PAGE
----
Don't Let Your Boss Write Your Future

Pete Ross

Photo by Aslan Kumarov on Unsplash

Let’s be as real as possible — the business world is a crapshoot when it comes to advancing your career. You need just as much luck as you do work ethic and skill, because even though you might be the best at what you do, unless things go almost perfectly for you in the world of office politics, you might find yourself stuck in a position for many years longer than you’re happy with.

You may even be stuck there for good.

One of the biggest hindrances to career advancement is performance and talent reviews. This is when your boss is forced to rank you against your peers in terms of both results produced and much worse, potential. For the people that get the tick of approval and the label of “high potential,” they get the career momentum of a fast moving freight train. One good rating leads to another, which leads to more opportunities and further good ratings.

Getting the “low potential” rating, on the other hand, is the business equivalent of the scarlet letter.

After that, good luck getting a promotion, stretch projects, development opportunities and so on. The worst part of it is, this may not have anything to do with your work itself. You might have been going through a personal crisis at home. Your parent might have been dying. You might have earned the disfavour of someone higher up. It doesn’t matter what it is, because all of a sudden your boss has written your future, and it ain’t good.

In a world of “potential”, it’s hard to imagine what, exactly, a career conversation looks like once you’ve been shunted off into the lo-po dungeon. — Nine Lies About Work

The result is that you’re now stuck. You have no career momentum, and it’s incredibly hard to turn the prevailing sentiment about you around. You’re now going to have to work many times harder and achieve far more than others around you to turn it around. The reality is, you might never turn it around. Believe it or not, this happens in every single company around the world. It could happen to you. So the question is, what the hell can you do about it?

The harsh solution

For a long time, the US military has had a policy of “up or out.” That means if you’re an officer who is passed over for promotion twice in a row, you’re forced to retire from the military. The Big 4 accounting firms and many other consulting firms practice the same system. It’s regarded as archaic and responsible for losing many good people just because there aren’t enough slots for promotions.

And as an individual employee, it’s your greatest guidepost to career advancement.

Think about it. If you’ve been in a job for a few years at whatever company and you’re passed over for a promotion once, that happens to the best of us. Twice? I honestly think in most circumstances you’d be stupid to stay. By then you’ve been in a job for 4–5 years and people now have a fixed idea of who you are and what you’re capable of. You don’t have any momentum. That means when the next opportunity comes up, it’s highly unlikely anyone is thinking of you.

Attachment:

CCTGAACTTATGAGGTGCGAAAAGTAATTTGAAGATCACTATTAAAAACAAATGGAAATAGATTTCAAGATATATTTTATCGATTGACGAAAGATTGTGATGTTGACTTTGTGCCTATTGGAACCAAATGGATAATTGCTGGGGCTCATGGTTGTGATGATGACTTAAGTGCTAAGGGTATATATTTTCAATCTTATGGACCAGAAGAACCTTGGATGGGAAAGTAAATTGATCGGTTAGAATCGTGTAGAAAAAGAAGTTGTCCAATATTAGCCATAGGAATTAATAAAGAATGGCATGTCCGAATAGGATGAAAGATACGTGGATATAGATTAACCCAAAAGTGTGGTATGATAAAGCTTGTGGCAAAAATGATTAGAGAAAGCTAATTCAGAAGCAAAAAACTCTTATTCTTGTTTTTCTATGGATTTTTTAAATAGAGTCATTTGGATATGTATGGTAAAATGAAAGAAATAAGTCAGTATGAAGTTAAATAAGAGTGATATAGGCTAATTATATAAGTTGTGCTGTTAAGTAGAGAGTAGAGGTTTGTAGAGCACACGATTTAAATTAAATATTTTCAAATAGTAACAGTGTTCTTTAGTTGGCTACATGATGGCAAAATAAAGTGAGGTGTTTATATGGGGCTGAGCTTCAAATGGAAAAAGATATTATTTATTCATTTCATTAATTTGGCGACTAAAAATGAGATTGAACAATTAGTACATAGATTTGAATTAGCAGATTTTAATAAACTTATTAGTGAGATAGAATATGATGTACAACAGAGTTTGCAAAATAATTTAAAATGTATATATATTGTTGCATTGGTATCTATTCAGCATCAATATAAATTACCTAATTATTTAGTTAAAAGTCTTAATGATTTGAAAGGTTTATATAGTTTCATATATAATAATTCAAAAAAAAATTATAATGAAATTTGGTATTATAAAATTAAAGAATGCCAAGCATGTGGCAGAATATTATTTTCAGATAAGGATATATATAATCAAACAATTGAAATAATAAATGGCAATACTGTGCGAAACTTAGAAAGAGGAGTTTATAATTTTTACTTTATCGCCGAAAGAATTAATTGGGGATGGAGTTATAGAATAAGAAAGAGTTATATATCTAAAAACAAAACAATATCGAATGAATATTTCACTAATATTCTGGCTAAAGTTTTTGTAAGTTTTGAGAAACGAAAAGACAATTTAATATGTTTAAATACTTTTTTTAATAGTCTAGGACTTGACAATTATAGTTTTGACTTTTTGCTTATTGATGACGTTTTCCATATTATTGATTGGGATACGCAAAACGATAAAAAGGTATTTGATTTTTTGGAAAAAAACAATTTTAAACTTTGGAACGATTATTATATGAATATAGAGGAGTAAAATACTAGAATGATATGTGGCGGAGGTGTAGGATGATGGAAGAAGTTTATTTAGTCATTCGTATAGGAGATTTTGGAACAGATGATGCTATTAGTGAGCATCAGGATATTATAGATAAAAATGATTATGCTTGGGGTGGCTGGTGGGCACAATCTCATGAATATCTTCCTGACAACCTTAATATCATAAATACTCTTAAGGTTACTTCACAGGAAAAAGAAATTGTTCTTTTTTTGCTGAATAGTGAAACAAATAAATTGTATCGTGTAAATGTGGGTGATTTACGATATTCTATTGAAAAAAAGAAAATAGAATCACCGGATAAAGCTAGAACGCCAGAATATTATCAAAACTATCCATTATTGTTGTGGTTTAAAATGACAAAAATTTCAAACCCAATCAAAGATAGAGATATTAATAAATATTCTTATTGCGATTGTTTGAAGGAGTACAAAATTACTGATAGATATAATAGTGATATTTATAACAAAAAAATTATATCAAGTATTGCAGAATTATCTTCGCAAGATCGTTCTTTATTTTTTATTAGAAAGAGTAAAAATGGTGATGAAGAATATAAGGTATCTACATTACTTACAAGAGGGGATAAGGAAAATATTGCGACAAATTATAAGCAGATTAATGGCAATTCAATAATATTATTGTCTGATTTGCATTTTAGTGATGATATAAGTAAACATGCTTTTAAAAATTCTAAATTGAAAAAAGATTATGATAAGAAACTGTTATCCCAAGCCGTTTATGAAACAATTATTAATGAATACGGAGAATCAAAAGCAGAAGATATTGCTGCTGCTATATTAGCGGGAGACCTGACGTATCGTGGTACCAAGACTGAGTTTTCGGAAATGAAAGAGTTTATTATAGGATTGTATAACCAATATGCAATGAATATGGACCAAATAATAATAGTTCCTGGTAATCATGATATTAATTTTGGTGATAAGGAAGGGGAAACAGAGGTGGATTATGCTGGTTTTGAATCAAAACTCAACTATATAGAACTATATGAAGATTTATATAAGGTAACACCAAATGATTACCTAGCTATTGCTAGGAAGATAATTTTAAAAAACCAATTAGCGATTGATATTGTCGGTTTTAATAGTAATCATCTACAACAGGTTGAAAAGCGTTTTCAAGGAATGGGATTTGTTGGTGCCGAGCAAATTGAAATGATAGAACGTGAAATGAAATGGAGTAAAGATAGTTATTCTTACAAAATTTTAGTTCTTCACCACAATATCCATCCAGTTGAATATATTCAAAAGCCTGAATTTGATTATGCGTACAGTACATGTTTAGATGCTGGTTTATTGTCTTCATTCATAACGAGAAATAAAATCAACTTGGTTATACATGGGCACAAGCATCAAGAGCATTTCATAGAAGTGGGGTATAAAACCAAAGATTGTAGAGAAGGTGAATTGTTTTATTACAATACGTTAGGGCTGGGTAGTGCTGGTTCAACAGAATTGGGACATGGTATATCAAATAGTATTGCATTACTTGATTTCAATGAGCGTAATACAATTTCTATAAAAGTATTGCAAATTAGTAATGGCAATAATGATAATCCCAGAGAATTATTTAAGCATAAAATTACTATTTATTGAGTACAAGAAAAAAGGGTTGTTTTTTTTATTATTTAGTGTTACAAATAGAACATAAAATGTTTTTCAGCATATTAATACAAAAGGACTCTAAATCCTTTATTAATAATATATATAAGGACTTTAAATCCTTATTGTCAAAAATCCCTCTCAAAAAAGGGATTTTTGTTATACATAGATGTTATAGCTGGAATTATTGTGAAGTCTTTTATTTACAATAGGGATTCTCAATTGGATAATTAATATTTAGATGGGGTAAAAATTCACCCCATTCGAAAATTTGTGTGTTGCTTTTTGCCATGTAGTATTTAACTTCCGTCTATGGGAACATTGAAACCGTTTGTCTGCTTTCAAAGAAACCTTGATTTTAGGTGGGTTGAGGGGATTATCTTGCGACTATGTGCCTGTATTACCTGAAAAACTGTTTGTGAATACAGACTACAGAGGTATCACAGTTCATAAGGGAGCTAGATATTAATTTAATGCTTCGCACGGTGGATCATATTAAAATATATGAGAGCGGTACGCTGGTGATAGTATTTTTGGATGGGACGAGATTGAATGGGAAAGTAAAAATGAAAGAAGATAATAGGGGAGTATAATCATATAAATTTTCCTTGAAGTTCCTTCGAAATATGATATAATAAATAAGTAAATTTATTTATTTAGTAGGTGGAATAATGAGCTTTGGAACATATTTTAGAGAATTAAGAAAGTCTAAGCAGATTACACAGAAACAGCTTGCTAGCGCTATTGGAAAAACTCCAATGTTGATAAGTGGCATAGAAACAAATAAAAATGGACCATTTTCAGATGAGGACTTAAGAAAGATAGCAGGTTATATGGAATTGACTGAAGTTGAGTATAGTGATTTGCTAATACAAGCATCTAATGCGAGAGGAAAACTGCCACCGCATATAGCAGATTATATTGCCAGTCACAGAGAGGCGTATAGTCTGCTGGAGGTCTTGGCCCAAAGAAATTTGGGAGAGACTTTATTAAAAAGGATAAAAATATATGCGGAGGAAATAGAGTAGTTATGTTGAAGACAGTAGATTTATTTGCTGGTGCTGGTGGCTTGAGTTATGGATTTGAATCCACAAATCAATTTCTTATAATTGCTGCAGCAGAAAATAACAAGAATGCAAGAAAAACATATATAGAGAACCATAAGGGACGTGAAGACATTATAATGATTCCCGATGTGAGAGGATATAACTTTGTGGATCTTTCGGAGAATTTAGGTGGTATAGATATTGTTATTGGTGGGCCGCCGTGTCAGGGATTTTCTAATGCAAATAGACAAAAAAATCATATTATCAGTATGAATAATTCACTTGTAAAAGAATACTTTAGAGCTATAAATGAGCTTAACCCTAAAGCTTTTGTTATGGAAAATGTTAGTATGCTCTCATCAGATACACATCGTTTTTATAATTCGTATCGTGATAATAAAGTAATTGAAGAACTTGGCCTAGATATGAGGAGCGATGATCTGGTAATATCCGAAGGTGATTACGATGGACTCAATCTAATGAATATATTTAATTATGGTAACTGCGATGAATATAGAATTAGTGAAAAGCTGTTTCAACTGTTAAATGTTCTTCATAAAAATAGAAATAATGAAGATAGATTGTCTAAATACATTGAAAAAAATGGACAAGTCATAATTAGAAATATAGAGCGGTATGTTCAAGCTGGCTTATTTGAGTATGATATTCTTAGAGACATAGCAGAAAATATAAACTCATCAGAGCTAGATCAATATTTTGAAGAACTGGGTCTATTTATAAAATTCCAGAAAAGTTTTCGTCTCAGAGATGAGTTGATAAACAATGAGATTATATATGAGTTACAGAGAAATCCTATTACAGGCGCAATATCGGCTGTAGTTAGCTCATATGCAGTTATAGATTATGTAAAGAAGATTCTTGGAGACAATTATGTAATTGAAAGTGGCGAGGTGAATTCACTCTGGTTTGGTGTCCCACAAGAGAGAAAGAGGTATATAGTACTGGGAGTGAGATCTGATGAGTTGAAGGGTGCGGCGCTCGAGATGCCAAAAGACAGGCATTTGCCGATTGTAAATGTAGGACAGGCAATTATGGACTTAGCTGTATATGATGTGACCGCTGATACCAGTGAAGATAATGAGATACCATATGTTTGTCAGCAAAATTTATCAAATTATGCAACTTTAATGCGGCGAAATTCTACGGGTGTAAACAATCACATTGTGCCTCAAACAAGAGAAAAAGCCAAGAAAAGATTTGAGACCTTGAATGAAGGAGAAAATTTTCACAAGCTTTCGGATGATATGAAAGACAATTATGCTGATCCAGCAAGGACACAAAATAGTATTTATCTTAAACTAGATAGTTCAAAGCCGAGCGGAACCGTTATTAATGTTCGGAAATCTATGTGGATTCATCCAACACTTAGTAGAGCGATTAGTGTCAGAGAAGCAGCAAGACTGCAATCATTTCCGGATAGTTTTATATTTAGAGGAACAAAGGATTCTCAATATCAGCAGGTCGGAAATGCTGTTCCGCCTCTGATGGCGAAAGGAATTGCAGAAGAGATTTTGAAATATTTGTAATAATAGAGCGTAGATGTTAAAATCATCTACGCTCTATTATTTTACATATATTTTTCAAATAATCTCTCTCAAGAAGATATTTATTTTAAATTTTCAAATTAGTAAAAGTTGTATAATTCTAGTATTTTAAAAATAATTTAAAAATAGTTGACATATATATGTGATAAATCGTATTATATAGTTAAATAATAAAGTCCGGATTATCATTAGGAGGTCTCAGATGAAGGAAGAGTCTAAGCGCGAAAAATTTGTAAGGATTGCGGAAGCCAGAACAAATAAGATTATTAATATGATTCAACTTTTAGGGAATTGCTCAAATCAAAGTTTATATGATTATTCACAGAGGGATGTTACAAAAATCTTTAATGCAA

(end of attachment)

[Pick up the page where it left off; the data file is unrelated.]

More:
The caveat here is if you’re on a development path to the next position. If you’re higher up the chain and you’ve got people higher than you taking an interest and helping you develop, that’s a very different story. If on the other hand, you’ve just been rejected and given a couple of platitudes with nothing further, it’s time to look at your options.

The benefit of “Up or Out” thinking

It may be an archaic practice from a management perspective, but for you as an employee, it’s vital. Knowing that every few years you’re going to be looking for a promotion or new opportunity means that you’re not going to get lazy or coast by. You’re going to be hungry, looking to achieve, looking for opportunities — whether they’re at your current workplace or another.

That means you aren’t going to be one of the people who puts all their eggs in one basket. Too many people make the mistake of thinking that the promotion is theirs, so when it falls through they feel shocked, betrayed and rejected. Their whole world collapses because that was the only option in their mind.

For the up or out employee, they know going into those opportunities that if it doesn’t pan out, it’s time to start looking to get out and find something better elsewhere. They’re already planning their next step.

Get it through your head…

A company and the people in it don’t care about your career ambitions. They’re happy to let you sit there doing the same thing for decades at a time with no increase in pay, because it’s easy for them. They aren’t going to reward your loyalty or give you anything just because you hang around.

Let's face it, loyalty is for suckers who are willing to receive what someone else believes that they deserve. Now if you’re just happy to sit in the same position for years because you’ve got good benefits, good pay and good flexibility, then more power to you. You’ve found your niche, so congratulations.

If you’re ambitious, however, and you’re putting in the hours, levelling up in your skills and always looking for more, the “up or out” mentality is absolutely for you. You’re going to get better pay and have better upward mobility if you proactively jump to the next opportunity rather than looking to stay comfortable where you are.

Always remember: you own your career. Unless you’re one of those marked as “high potential” — in which case stay put and ride that rocket as high as it goes, no one is going to come offering you a promotion just because you do good work or put in huge hours. You’re going to have to take it yourself.

Up, or out.

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I write about career, performance, psychology, self development and business humour. I'm an author, former national competitor in judo and strongman and a former military instructor.


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